Game Review

Rise of The Guardians: The Video Game Review

USA USA Version

Posted by Philip J Reed

A bad game gets an even worse port

When it comes to a portable version of a recent console game, there are two approaches developers can take. The first is to create a brand new experience, independent from the original. The Sonic Colours team did this, and we're glad they did; instead of one great game we got two, and the portable version was designed specifically to take advantage of what was, technically speaking, a more limited platform.

The other approach is to scale down the original game for portability. That's the approach taken, for instance, by Rayman Origins, and depending upon the quality of the port, that's not such a bad idea either. Doing this allows your game to reach a wider audience, in this case folks that owned a 3DS but not a Wii. There are pros and cons to either approach, and it's always interesting to see what developers decide to do.

The 3DS version of Rise of the Guardians: The Video Game went with the second option, which is a shame because the Wii U original was pretty bad to begin with, and scaling it down from there is not an appealing prospect.

If you'd like to know how Rise of the Guardians: The Video Game plays, please consult the aforementioned review of the WiiU version, as it's pretty much identical in that regard. However, the 3DS version seems dead set on stripping away even the littlest things we liked about that game, making sure we're left with nothing we might accidentally enjoy.

For starters, we had nice things to say about the construction-paper style cut scenes. They were artistically interesting and actually quite lovely, in a simplistic way. Here they are replaced, puzzlingly, with still images. They retain the visual style of the console version, but they're a lot less impressive when they aren't animated. It's especially disappointing that the developers didn't bother to flesh these out, because it's not as though the 3DS would have any trouble rending the movement of simple, flat geometrical shapes. The voice acting is also missing, though that's much less of a disappointment.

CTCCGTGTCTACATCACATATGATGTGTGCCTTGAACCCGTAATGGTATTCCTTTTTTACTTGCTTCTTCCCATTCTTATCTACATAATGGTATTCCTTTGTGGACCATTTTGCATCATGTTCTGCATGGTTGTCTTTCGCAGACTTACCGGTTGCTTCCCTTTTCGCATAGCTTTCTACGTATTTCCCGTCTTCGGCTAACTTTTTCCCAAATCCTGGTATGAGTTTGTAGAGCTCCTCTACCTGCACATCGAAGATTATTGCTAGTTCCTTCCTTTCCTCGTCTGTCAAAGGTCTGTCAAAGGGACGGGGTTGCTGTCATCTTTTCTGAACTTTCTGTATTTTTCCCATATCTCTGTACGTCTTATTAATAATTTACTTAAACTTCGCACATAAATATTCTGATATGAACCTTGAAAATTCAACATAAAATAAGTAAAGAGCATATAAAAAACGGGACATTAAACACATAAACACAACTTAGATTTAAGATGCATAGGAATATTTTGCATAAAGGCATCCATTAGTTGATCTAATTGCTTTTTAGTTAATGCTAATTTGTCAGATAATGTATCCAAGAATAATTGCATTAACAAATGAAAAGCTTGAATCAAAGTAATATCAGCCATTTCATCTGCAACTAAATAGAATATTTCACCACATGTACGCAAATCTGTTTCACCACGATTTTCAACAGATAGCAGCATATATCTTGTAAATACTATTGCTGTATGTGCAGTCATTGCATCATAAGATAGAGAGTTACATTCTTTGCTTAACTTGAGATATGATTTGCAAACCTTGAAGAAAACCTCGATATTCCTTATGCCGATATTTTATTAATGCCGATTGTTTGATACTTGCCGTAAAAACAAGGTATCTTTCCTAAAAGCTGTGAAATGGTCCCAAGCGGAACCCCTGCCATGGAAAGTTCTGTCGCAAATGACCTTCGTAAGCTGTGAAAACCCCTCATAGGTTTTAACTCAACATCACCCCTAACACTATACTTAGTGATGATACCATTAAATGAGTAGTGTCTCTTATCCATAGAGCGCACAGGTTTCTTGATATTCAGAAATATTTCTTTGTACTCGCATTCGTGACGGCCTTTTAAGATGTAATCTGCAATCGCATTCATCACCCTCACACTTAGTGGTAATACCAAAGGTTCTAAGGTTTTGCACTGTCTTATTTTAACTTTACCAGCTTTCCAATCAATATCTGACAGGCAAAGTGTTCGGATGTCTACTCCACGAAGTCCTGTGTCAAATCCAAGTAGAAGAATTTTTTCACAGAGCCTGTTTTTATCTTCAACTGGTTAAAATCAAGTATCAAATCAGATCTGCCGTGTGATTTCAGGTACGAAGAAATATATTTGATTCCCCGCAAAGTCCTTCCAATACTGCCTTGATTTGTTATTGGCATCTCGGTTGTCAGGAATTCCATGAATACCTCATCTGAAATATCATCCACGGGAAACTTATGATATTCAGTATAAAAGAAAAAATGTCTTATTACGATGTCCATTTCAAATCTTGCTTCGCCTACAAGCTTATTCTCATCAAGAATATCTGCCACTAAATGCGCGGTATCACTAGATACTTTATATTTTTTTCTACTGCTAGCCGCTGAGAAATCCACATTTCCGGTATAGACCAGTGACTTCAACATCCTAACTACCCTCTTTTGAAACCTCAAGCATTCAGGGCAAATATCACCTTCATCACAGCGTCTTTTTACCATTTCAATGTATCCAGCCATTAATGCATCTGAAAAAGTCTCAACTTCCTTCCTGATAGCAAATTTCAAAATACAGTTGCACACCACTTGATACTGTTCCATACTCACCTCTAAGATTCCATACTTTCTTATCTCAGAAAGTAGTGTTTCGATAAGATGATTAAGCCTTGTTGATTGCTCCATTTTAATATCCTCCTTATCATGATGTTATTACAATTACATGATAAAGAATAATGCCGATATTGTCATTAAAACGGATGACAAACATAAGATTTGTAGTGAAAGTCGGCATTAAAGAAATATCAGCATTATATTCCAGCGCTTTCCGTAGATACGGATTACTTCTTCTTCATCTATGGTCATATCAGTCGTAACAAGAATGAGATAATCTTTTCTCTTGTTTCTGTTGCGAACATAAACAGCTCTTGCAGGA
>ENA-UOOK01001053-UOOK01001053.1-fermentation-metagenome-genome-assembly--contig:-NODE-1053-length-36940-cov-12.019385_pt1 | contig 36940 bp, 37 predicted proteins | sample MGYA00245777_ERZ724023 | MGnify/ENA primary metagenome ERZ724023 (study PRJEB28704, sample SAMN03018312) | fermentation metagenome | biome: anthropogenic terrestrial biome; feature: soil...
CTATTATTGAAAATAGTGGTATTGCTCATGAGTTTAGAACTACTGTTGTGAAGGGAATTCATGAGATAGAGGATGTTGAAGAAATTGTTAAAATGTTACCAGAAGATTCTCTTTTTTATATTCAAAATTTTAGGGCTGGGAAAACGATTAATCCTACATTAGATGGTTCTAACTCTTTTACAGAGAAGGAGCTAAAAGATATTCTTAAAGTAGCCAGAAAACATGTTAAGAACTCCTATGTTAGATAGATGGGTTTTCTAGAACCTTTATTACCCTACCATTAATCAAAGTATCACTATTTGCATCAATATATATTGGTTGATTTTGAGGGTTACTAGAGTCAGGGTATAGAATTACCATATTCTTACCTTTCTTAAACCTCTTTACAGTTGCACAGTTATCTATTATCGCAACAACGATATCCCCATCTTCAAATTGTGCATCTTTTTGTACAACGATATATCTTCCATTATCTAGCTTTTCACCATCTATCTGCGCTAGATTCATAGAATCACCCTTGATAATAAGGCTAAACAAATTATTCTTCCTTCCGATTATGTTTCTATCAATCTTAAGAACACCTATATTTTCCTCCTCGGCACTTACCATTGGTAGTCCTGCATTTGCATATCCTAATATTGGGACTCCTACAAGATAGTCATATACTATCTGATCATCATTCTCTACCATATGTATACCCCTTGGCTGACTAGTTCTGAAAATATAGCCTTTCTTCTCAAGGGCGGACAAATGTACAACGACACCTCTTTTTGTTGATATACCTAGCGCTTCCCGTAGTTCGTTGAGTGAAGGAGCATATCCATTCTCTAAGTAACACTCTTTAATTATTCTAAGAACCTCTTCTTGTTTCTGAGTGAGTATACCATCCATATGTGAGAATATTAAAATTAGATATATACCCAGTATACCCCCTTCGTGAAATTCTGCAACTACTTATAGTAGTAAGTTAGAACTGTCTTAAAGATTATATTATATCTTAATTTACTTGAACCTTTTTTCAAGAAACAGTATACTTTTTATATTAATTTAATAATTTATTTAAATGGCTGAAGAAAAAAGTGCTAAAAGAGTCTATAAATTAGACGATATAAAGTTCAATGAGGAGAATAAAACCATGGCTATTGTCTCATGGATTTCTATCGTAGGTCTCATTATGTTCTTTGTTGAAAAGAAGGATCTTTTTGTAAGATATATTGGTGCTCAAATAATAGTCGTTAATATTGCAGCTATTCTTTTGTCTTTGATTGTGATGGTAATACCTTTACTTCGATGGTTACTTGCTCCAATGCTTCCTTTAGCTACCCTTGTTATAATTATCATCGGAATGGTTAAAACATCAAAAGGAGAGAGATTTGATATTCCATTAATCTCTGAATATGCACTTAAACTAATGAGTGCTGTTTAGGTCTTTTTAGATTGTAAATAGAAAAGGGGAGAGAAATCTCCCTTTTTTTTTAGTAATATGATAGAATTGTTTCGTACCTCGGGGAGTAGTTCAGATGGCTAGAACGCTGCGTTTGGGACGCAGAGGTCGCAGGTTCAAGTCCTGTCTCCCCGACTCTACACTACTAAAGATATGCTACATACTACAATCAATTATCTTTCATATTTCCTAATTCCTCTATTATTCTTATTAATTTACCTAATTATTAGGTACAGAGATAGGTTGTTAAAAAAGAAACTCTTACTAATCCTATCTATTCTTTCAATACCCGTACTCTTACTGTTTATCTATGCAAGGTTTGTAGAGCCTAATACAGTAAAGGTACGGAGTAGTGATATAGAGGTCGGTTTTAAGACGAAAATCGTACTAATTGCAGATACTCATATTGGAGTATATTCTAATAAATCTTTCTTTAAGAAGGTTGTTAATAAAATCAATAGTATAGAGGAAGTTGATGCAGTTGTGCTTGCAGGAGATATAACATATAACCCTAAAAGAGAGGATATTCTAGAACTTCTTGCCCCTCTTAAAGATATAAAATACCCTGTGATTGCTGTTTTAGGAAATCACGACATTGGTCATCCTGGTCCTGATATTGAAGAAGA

We also had positive things to say about the fact that the map was always visible on the Wii U Gamepad, making it easier to find way-points and collectibles. Again, this should translate perfectly well to the 3DS with its dual screens, but it's impossible to tie the map to one of the screens while you play on the other. It's either viewing the map or playing the game — and there's absolutely no excuse for that, given the nature of the platform.

So there go the only nice things we were able to say about the Wii U version, but the 3DS port isn't done yet — not by a long chalk.

This version does, of course, implement 3D, but it's never used to any real effect — especially since the graphics look absolutely wretched. The 3DS is capable of far more than the blotchy messes of scrambled pixels that pass as character art in this game, and the environments look as though nobody even bothered to properly render them.

There's also the major issue of lag, as squaring off against almost any number of enemies — and you will square of against loads of enemies in this game — cause the game to slow to an almost unplayable crawl. This would be almost understandable if there were still five player characters battling it out on the screen, but in this version there's only one. That means no multiplayer, and it also means you'll always be slapping around hordes of repetitive enemies alone, which makes it take five times as long for the battles to end. Or maybe longer, if you take the lag into account.